Home > Dementia risk, Head injury, Medical issues, Prevention, Safety > More on Concussions in Children

More on Concussions in Children

Recently I wrote about the recent rise of something called Chronic Traumatic Encephalopathy, a form of dementia that is being seen more and more in athletes and others who suffer repeated head injuries.  There have been a number of stores in the news media in the last several months about the efforts being undertaken to prevent further injuries of this type, especially when it comes to our children.

Speaking of children, I ran across a rather frightening statistic earlier today.  The Center for Disease Control and Prevention has found that there has been an increase of 62 percent in the number of emergency room visits by children with non-fatal head injuries, between the years of 2001 and 2009.  (That’s a huge increase, by anyone’s standards.)  It seems that most of these injuries happened to young males between the ages of 10 and 19 years.

Even so, it’s been estimated that as many as 3.8 million sports-related concussions take place in the U.S. every year, and many of these are going untreated (and possibly unrecognized).  This may be due, at least in part, to he fact that many concussions do not cause a loss of consciousness.  Also, in many cases there is no observable damage noted on a CT scan or MRI.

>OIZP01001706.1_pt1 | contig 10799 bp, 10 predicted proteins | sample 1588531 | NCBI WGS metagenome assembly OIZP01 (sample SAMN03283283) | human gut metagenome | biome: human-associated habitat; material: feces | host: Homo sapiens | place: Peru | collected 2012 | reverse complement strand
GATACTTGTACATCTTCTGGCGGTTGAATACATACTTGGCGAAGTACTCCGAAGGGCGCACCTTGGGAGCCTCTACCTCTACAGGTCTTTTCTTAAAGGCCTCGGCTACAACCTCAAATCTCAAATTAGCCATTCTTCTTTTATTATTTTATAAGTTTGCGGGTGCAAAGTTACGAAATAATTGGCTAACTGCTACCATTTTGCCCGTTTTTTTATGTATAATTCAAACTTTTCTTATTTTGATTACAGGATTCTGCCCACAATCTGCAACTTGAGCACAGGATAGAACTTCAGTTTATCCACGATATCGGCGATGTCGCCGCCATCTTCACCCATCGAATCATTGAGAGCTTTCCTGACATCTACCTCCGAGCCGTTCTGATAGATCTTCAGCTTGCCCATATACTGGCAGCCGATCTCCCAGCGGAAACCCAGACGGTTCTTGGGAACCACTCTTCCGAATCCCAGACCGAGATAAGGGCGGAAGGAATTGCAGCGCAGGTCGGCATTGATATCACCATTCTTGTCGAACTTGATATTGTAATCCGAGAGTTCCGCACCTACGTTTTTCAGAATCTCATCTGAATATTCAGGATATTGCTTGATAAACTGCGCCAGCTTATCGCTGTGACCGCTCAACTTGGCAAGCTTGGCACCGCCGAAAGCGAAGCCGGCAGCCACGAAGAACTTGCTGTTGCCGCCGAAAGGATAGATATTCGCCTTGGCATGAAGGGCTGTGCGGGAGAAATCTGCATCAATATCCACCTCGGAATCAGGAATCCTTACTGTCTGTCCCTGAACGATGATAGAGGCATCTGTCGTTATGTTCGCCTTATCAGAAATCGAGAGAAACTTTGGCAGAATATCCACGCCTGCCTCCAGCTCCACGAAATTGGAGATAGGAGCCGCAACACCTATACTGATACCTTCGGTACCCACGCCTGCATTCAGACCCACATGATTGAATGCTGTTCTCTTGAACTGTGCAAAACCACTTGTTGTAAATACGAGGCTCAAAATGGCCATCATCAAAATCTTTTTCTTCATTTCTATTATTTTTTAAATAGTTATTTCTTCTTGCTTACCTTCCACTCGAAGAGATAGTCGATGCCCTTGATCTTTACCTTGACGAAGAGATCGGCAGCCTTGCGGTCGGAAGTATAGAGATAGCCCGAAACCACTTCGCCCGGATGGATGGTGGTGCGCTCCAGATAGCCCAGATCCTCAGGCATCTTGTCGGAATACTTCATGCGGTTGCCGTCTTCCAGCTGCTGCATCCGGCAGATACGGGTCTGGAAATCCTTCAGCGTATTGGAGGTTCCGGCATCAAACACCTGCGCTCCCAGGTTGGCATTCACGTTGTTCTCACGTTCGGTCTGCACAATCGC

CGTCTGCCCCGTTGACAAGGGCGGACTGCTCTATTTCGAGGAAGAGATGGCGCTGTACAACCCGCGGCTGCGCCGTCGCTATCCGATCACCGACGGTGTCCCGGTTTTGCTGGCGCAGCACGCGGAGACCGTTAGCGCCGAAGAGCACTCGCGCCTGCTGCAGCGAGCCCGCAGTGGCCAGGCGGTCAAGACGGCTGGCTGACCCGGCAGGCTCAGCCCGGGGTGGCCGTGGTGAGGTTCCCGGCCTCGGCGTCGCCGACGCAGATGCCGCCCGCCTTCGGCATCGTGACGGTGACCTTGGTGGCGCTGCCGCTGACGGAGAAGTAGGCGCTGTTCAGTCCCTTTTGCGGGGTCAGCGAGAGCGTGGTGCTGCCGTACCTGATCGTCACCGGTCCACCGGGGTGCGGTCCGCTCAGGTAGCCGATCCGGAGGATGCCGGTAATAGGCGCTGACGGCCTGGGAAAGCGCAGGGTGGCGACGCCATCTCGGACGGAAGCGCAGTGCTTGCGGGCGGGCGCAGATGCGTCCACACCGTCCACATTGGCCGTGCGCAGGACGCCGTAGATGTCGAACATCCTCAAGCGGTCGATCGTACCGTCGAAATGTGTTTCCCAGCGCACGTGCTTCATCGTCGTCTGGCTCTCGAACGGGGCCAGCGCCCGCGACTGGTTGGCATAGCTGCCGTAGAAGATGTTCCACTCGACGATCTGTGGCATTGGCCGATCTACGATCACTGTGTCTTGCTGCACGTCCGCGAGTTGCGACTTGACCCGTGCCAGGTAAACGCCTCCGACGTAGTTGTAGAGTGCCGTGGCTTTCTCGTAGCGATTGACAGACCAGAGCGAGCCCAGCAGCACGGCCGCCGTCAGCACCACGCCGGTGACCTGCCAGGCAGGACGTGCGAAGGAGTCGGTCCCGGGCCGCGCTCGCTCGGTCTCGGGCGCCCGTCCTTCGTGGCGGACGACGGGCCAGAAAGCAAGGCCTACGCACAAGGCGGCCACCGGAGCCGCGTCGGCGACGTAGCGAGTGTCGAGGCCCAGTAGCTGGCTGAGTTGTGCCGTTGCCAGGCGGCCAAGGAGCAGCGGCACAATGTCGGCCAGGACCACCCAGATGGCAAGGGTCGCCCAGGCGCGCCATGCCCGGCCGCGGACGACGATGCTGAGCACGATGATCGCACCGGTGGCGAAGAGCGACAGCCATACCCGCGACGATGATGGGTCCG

So, what’s the answer?  Personally speaking, I’d be very leery of letting any son of mine play impact sports.  But that’s not what the experts are advising.  Some doctors are speculating that, when a young person gets a concussion, they should not only be kept off the playing field for a longer period of time, but should also be held out of the classroom.  It seems that working the part of the brain that has been injured can lead to increased inflammation and scarring.  And many scientists studying how dementia develops are finding that the inflammatory process plays a big part.

Something else that’s been discovered is that it’s not the first concussion that causes the most harm.  It’s the second, due to something called “second impact syndrome.” Animal research is showing that an injured brain requires more oxygen, and a second injury can actually decrease the availability of that precious substance.

Research is on-going with regards to this problem.  Parents and educators, as well as legislators and other public and private agencies, all have ideas as to what needs to be done.  (Some of them conflicting with each other.)  But it’s good to see that this matter is getting the attention it deserves.

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